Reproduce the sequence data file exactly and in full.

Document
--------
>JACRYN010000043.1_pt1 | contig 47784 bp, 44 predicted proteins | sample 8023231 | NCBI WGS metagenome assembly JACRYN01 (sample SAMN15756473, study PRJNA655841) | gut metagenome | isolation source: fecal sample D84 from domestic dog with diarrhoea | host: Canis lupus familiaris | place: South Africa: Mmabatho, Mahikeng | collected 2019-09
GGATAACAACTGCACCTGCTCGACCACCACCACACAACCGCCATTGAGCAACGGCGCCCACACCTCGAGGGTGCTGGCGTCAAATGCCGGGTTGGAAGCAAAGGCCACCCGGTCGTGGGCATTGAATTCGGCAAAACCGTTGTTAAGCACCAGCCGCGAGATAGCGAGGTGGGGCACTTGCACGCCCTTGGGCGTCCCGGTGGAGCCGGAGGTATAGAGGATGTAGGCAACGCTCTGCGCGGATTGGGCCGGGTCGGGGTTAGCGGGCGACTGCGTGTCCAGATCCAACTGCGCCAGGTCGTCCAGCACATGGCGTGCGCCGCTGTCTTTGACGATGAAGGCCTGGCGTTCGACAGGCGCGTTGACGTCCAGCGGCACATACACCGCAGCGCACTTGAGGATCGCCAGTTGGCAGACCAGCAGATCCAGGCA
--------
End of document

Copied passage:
>JACRYN010000043.1_pt1 | contig 47784 bp, 44 predicted proteins | sample 8023231 | NCBI WGS metagenome assembly JACRYN01 (sample SAMN15756473, study PRJNA655841) | gut metagenome | isolation source: fecal sample D84 from domestic dog with diarrhoea | host: Canis lupus familiaris | place: South Africa: Mmabatho, Mahikeng | collected 2019-09
GGATAACAACTGCACCTGCTCGACCACCACCACACAACCGCCATTGAGCAACGGCGCCCACACCTCGAGGGTGCTGGCGTCAAATGCCGGGTTGGAAGCAAAGGCCACCCGGTCGTGGGCATTGAATTCGGCAAAACCGTTGTTAAGCACCAGCCGCGAGATAGCGAGGTGGGGCACTTGCACGCCCTTGGGCGTCCCGGTGGAGCCGGAGGTATAGAGGATGTAGGCAACGCTCTGCGCGGATTGGGCCGGGTCGGGGTTAGCGGGCGACTGCGTGTCCAGATCCAACTGCGCCAGGTCGTCCAGCACATGGCGTGCGCCGCTGTCTTTGACGATGAAGGCCTGGCGTTCGACAGGCGCGTTGACGTCCAGCGGCACATACACCGCAGCGCACTTGAGGATCGCCAGTTGGCAGACCAGCAGATCCAGGCA